1st new-flu case in Tokyo confirmed; infections number 263 in Japan
The first cases of the new strain of H1N1 influenza were confirmed both in Tokyo and Shiga Prefecture on Wednesday, bringing the tally of infections in the country to 263 along with other cases in Hyogo and Osaka prefectures in western Japan.
The person confirmed infected in Tokyo is a 16-year-old girl in Hachioji, western Tokyo, who has a record of recently visiting the United States, officials of the metropolitan government said.
Meanwhile, a 23-year-old male student at Ritsumeikan University, who lives in Otsu, Shiga Prefecture, was confirmed as being infected with the new flu virus after visiting Kobe, Hyogo Prefecture, from Friday to Monday, the Shiga prefectural government said.
The private university said it will temporarily close its campus in Kusatsu, Shiga Prefecture, where the student attends classes.
Health, Labor and Welfare Minister Yoichi Masuzoe told a press conference Wednesday that detailed examinations, called polymerase chain reaction analysis, will continue to be conducted for all those suspected of being infected with the new flu.
Newly confirmed cases were also reported in Osaka and Hyogo prefectures, including a 25-year-old female medical clerk working at a hospital in Kobe, Hyogo, which is designated to diagnose and treat people with infectious diseases, the local authority said.
Osaka, Hyogo and Shiga prefectures are located in western Japan.
The city office of Otsu decided to shut elementary and junior high schools plus kindergartens that it runs for seven days, and the Shiga government followed suit for all high schools that it runs.
In Kobe, medical institutions other than nine designated hospitals for treating people with fever, or potentially infected people, began handling such cases, as the surge in new-flu infections pushed the capacity of the institutions to the limit.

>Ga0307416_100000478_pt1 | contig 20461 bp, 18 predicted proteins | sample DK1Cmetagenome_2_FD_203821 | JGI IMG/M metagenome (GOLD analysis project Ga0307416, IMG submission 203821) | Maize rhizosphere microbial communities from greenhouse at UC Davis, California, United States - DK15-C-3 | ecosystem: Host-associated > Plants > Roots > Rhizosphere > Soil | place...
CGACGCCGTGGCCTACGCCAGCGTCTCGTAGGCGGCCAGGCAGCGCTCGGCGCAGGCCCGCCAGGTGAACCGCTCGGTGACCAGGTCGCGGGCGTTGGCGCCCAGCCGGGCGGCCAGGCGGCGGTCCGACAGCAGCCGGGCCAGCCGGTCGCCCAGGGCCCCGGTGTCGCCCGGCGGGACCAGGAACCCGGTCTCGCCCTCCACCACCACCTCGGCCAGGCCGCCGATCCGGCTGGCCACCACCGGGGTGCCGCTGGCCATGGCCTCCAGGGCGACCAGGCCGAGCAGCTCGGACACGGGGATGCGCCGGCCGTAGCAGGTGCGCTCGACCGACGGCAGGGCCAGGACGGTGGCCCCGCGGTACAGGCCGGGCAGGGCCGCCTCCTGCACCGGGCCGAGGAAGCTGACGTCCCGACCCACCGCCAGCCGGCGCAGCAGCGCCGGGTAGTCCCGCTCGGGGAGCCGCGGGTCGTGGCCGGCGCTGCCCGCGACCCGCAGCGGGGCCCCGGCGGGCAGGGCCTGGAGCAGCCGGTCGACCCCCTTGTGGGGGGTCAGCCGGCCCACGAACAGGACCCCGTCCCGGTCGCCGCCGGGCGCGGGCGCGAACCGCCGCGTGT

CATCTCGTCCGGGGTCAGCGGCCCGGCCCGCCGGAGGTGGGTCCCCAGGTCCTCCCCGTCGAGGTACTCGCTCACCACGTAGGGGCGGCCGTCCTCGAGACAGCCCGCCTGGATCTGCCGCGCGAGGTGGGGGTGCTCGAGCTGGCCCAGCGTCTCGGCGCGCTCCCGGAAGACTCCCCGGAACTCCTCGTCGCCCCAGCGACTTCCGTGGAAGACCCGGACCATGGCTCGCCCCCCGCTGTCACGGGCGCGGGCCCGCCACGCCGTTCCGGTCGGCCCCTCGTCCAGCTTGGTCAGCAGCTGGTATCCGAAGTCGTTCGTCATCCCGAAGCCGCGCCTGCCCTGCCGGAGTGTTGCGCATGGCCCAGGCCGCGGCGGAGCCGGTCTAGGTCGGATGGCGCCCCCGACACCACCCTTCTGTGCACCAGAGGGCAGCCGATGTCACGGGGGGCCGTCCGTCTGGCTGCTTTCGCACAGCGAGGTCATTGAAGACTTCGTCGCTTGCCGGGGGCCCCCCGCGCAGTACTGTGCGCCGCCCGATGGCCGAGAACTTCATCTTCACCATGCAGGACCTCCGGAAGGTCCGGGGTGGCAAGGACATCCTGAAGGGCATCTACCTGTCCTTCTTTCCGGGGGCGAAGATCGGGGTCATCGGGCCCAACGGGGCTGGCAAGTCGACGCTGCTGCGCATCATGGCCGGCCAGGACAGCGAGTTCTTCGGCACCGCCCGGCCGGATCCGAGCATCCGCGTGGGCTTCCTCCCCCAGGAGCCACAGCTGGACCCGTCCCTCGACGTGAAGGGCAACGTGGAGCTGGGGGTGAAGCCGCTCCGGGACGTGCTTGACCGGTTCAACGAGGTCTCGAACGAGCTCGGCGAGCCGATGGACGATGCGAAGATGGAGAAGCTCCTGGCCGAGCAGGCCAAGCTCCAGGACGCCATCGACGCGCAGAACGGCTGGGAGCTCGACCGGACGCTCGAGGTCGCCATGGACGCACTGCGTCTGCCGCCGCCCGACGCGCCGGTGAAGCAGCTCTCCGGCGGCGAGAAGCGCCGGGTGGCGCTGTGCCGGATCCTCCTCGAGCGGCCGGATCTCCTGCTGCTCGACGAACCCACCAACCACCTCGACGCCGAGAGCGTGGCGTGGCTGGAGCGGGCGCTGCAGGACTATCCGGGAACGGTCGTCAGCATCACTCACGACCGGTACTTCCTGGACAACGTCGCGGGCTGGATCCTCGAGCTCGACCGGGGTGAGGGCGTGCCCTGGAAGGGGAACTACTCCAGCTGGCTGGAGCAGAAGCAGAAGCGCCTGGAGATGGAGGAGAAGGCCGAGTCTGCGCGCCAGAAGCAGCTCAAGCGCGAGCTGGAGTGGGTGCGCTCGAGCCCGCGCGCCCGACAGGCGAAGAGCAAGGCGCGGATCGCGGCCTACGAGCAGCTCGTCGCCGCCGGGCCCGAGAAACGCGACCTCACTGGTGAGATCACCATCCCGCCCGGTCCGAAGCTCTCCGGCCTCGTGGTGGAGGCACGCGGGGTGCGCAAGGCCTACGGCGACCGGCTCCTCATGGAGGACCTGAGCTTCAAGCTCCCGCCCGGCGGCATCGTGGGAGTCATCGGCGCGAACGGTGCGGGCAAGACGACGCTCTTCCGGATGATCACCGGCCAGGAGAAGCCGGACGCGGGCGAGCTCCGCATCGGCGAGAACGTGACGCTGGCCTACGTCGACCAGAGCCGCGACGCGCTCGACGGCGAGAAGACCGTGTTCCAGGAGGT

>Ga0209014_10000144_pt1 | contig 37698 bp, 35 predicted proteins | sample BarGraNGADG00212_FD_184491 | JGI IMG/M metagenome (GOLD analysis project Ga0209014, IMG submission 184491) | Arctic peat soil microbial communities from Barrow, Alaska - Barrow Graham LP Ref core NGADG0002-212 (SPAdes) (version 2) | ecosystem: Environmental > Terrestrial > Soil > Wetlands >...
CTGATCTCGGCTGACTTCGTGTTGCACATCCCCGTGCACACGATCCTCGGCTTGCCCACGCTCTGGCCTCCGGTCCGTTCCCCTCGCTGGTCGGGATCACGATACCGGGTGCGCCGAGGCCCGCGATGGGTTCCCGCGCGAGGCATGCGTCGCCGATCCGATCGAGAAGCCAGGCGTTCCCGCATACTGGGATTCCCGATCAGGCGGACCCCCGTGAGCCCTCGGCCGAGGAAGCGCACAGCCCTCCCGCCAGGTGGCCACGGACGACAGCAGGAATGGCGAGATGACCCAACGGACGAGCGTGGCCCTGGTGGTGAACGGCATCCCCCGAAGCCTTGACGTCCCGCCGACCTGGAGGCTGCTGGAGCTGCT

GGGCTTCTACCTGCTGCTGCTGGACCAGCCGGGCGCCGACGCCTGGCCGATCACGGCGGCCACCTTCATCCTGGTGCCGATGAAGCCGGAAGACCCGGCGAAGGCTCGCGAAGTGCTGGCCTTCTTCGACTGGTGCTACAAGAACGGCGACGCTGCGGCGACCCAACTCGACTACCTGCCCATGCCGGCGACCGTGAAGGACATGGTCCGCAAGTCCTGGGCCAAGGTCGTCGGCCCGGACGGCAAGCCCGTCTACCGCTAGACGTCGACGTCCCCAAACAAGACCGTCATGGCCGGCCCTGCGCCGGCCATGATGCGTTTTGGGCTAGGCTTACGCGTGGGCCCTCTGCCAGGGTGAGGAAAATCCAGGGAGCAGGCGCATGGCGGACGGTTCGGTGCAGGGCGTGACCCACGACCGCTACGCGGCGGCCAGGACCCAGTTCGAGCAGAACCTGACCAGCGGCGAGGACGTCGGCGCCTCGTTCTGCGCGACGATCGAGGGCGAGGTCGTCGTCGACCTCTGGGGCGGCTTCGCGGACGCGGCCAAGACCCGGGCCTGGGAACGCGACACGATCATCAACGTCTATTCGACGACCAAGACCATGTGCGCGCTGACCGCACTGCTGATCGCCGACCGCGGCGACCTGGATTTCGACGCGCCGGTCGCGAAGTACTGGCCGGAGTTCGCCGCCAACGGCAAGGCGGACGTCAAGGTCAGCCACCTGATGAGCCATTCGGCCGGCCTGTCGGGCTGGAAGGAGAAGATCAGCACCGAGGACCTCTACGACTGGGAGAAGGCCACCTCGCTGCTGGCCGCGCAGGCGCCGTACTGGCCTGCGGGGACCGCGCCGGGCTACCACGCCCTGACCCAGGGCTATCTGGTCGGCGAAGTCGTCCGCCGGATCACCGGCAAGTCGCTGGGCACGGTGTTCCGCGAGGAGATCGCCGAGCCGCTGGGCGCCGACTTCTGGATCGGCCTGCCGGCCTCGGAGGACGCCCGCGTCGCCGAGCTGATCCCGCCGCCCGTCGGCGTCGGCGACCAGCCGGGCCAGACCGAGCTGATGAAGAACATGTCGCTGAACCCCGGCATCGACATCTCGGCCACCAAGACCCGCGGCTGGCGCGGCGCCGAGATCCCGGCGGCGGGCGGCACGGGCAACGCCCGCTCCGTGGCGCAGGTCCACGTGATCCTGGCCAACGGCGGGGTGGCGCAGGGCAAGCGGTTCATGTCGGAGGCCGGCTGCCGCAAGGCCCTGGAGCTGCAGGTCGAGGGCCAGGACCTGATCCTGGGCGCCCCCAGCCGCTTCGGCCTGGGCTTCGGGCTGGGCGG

Osaka Gov Toru Hashimoto said his government will review the blanket closure of schools in the prefecture.
The moves by Kobe and Osaka Prefecture suggest that they are taking measures under phase 3 of the central government’s anti-epidemic action program, which assumes the flu is widespread. The central government is maintaining phase 2, which refers to an early stage of a domestic outbreak.
According to the Shiga government, the infected student stayed at the home of relatives in Kobe from Friday, developed a fever of more than 38 C and a cough on Sunday night, returned to Shiga on Monday morning and attended a morning class on the campus in the city of Kusatsu.
The student, who lives alone in Otsu, saw a doctor Tuesday evening at a hospital run by Otsu city and tested positive in a detailed examination, but he has almost recovered after taking Tamiflu, with his temperature falling to around 36 C, although he remains hospitalized in an Otsu hospital.
‘‘The prefectural government will do everything to prevent a further spread of infection,’’ Shiga Gov. Yukiko Kada told reporters after attending a meeting of its task force in the morning.
According to Kobe City Medical Center General Hospital, where the infected female clerk works, the likelihood that the woman contracted the disease from patients is low because she developed flu symptoms on May 13, before the hospital began accepting new-flu patients.
But the center prohibited visits to inpatients after the woman became infected, it said.
The first domestic infection of the new H1N1 strain of influenza was confirmed Saturday in a high school student in Kobe with no record of recent travel abroad, a week after four people were found May 9 to have the flu on their arrival at Narita airport from Canada via the United States.
The four—three high school students and a teacher from Osaka—have already been discharged from hospitals in Chiba Prefecture.
As of Wednesday evening Japan time, more than 10,300 people in 43 countries and territories were confirmed as having been infected with the new flu, with 83 dead in Mexico, the United States, Canada and Costa Rica. The tally in Japan is the fourth largest in the world.